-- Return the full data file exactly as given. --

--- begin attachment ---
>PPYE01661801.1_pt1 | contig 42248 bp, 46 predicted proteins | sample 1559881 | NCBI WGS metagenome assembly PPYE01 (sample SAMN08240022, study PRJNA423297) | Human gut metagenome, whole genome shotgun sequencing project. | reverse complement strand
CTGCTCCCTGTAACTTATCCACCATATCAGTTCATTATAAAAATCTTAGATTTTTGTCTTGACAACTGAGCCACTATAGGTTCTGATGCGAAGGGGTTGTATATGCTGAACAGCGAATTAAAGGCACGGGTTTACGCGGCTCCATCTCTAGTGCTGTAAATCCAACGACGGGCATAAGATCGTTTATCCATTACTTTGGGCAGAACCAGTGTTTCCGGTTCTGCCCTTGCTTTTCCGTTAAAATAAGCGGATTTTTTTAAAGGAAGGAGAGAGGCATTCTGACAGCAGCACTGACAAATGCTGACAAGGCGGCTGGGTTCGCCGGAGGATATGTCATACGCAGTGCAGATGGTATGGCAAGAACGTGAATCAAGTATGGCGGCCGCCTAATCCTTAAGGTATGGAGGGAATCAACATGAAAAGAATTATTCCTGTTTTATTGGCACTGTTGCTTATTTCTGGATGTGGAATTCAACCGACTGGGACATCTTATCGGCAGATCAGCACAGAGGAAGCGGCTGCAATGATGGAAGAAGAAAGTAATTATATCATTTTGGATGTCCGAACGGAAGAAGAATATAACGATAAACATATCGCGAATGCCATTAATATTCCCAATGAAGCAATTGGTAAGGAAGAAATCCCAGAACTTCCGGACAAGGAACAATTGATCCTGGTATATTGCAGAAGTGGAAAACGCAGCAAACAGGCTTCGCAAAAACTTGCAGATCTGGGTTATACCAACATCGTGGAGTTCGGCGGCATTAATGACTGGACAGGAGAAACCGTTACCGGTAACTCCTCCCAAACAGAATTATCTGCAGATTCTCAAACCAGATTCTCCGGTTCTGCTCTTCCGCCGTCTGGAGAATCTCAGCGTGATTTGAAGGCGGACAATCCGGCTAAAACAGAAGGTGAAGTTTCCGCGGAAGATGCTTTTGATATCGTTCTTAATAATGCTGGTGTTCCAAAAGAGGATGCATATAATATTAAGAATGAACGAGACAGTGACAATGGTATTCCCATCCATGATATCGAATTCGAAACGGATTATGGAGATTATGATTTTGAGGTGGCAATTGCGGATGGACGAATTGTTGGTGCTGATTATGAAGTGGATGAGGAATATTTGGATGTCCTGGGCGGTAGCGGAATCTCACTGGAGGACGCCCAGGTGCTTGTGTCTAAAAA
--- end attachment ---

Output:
>PPYE01661801.1_pt1 | contig 42248 bp, 46 predicted proteins | sample 1559881 | NCBI WGS metagenome assembly PPYE01 (sample SAMN08240022, study PRJNA423297) | Human gut metagenome, whole genome shotgun sequencing project. | reverse complement strand
CTGCTCCCTGTAACTTATCCACCATATCAGTTCATTATAAAAATCTTAGATTTTTGTCTTGACAACTGAGCCACTATAGGTTCTGATGCGAAGGGGTTGTATATGCTGAACAGCGAATTAAAGGCACGGGTTTACGCGGCTCCATCTCTAGTGCTGTAAATCCAACGACGGGCATAAGATCGTTTATCCATTACTTTGGGCAGAACCAGTGTTTCCGGTTCTGCCCTTGCTTTTCCGTTAAAATAAGCGGATTTTTTTAAAGGAAGGAGAGAGGCATTCTGACAGCAGCACTGACAAATGCTGACAAGGCGGCTGGGTTCGCCGGAGGATATGTCATACGCAGTGCAGATGGTATGGCAAGAACGTGAATCAAGTATGGCGGCCGCCTAATCCTTAAGGTATGGAGGGAATCAACATGAAAAGAATTATTCCTGTTTTATTGGCACTGTTGCTTATTTCTGGATGTGGAATTCAACCGACTGGGACATCTTATCGGCAGATCAGCACAGAGGAAGCGGCTGCAATGATGGAAGAAGAAAGTAATTATATCATTTTGGATGTCCGAACGGAAGAAGAATATAACGATAAACATATCGCGAATGCCATTAATATTCCCAATGAAGCAATTGGTAAGGAAGAAATCCCAGAACTTCCGGACAAGGAACAATTGATCCTGGTATATTGCAGAAGTGGAAAACGCAGCAAACAGGCTTCGCAAAAACTTGCAGATCTGGGTTATACCAACATCGTGGAGTTCGGCGGCATTAATGACTGGACAGGAGAAACCGTTACCGGTAACTCCTCCCAAACAGAATTATCTGCAGATTCTCAAACCAGATTCTCCGGTTCTGCTCTTCCGCCGTCTGGAGAATCTCAGCGTGATTTGAAGGCGGACAATCCGGCTAAAACAGAAGGTGAAGTTTCCGCGGAAGATGCTTTTGATATCGTTCTTAATAATGCTGGTGTTCCAAAAGAGGATGCATATAATATTAAGAATGAACGAGACAGTGACAATGGTATTCCCATCCATGATATCGAATTCGAAACGGATTATGGAGATTATGATTTTGAGGTGGCAATTGCGGATGGACGAATTGTTGGTGCTGATTATGAAGTGGATGAGGAATATTTGGATGTCCTGGGCGGTAGCGGAATCTCACTGGAGGACGCCCAGGTGCTTGTGTCTAAAAA